Anatomic total shoulder replacement, Lima SMR stemless humerus with TT glenoid


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Anatomical total shoulder replacements are in widespread use for the treatment of patients with arthritic shoulders. Over many years the designs have changed in light of outcomes and research, particularly related to failure mechanisms. An intact rotator cuff insertion is now recognised as essential for optimal outcome from an anatomical configuration shoulder replacement. This is because one of the functions of the rotator cuff is to depress the humeral head and centre it in the glenoid during shoulder movement, particularly elevation. In the absence the superior rotator cuff tendon supraspinatus, the humeral head rides up and migrates proximally such that it may articulate with the under surface of the acromion. This will mean there is point loading on the superior edge of a prosthetic glenoid component resulting in excessive eccentric wear and the ‘rocking horse effect’ resulting in loosening of the component. While analgesia may be adequate, function is likely to be poor and risk of glenoid component wear and loosening and hence failure is high.

Many Orthopaedic companies have developed such shoulder replacement implants.  In this case, I am using the stemless humeral implant on the anatomic system from the Italian company Lima. The stemless humeral component is constructed on a 3D printer to create a single piece of trabecular titanium. Hip surgeons have used the same trabecular titanium for successful reconstruction of the hip acetabulum with impressive bony ingrowth of the implant. In the shoulder, if the patient’s proximal humeral metaphyseal bone is not too soft then impaction of the trabacular titanium core humeral implant gives excellent primary fixation and promotes future bone ingrowth securing the platform component.

This is a bone preserving procedure avoiding the need to use an intramedullary stem. The same humeral core component is used for reverse total shoulder replacement as also described in Orthoracle and this facilitates revision of an anatomic replacement to reverse. The original Lima anatomic shoulder replacement uses a metalback glenoid component, fixed with press-fit and cancellous screws, into which the polyethylene component is inserted. It is very straightforward to perform revision surgery to switch the articulating components leaving the glenoid baseplate and humeral core implants, which should be solidly fixed to bone, in place.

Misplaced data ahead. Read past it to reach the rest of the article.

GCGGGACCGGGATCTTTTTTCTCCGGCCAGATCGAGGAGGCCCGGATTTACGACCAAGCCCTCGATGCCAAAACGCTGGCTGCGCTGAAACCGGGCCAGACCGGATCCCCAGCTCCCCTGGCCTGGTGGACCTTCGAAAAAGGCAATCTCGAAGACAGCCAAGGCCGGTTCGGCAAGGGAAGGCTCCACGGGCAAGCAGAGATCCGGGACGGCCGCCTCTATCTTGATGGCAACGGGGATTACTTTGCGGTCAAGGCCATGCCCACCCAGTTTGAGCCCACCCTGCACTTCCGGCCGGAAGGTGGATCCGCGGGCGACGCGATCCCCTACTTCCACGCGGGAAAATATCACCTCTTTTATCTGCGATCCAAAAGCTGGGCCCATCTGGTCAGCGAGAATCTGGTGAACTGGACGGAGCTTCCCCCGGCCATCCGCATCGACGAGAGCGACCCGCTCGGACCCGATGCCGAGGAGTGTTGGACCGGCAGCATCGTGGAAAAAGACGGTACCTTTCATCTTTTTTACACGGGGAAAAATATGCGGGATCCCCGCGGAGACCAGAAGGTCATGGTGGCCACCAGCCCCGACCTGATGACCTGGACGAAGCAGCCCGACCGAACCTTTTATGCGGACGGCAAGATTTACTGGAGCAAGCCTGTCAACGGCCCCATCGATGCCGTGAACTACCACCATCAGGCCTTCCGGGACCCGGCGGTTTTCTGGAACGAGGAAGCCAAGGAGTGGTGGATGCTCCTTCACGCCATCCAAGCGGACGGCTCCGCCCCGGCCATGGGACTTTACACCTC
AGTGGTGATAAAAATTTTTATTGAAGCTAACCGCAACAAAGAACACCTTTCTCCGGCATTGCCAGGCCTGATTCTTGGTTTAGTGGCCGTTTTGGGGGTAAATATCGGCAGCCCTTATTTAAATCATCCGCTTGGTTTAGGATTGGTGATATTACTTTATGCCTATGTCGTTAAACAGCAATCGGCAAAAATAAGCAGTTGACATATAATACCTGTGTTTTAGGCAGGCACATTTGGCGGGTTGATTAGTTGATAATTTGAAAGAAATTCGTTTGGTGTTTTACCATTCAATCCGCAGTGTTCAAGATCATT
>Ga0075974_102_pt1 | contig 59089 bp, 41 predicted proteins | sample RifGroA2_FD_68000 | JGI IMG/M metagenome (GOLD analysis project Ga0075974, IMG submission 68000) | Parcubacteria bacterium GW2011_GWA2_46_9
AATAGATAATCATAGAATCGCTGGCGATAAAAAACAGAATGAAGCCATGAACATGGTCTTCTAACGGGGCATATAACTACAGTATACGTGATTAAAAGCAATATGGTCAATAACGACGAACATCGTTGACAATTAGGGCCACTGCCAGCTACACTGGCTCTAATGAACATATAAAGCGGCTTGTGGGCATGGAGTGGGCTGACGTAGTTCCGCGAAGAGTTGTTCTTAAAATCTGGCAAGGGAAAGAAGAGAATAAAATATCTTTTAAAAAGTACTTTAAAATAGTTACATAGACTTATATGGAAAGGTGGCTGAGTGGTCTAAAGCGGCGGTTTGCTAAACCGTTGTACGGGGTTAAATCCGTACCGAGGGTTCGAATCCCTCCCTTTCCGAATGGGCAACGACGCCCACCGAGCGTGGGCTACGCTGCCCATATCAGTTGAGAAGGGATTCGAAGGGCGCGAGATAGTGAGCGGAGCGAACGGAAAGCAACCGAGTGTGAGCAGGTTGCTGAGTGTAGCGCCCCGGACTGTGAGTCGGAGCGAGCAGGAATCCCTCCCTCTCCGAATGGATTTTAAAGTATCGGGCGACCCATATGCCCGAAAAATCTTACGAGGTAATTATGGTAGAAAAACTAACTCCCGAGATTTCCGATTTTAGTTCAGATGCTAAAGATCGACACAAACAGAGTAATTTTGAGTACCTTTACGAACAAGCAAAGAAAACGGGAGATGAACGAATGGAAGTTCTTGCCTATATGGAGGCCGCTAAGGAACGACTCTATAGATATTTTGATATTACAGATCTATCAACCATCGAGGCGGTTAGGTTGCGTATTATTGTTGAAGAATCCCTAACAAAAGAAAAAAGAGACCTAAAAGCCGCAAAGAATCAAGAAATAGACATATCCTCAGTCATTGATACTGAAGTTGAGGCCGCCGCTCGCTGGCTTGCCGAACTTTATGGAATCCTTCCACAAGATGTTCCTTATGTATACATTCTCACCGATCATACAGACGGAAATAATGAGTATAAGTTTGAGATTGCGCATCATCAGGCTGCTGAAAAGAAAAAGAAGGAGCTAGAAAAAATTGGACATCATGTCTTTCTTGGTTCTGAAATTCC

There have been concerns with metal glenoid baseplates concerning eccentric wear of the polyethylene resulting in the humeral head component articulating with the metal rim of the baseplate. Dissociation of the polyethylene liner from the metal baseplate has also been recognised. To reduce the risk of such problems Lima have developed the TT hybrid glenoid component. The majority of the implant is polyethylene with a central peg attached to a trabecular titanium (TT) core and two much smaller peripheral pegs to ensure rotational stability which can be fixed with a tiny volume of cement, hence the hybrid label. The central TT peg is impacted into the prepared glenoid and will encourage bone ingrowth just as the humeral core implant.

If in the future revision surgery from anatomic to reverse is required, then the system has been designed to allow the polyethylene to be drilled and dissociated from the central TT core and discarded. The central peg core is firmly embedded in the glenoid into which a male to female metal baseplate can be inserted onto which the glenosphere is fixed for the reverse geometry shoulder replacement. 

Readers will also find of interest the following related OrthOracle operative techniques:

Lima stemless reverse shoulder replacement

Lima SMR Reverse Total Shoulder Replacement for proximal humeral fracture

Lima stemmed SMR reverse geometry shoulder replacement (nickel free implants)

Proximal humeral replacement: Mutars reverse geometry shoulder (Implantcast).



Author:Mr Mark Crowther FRCS (Tr & Orth)

Institution: The Avon Orthopaedic Centre, Southmead Hospital, Bristol, UK.

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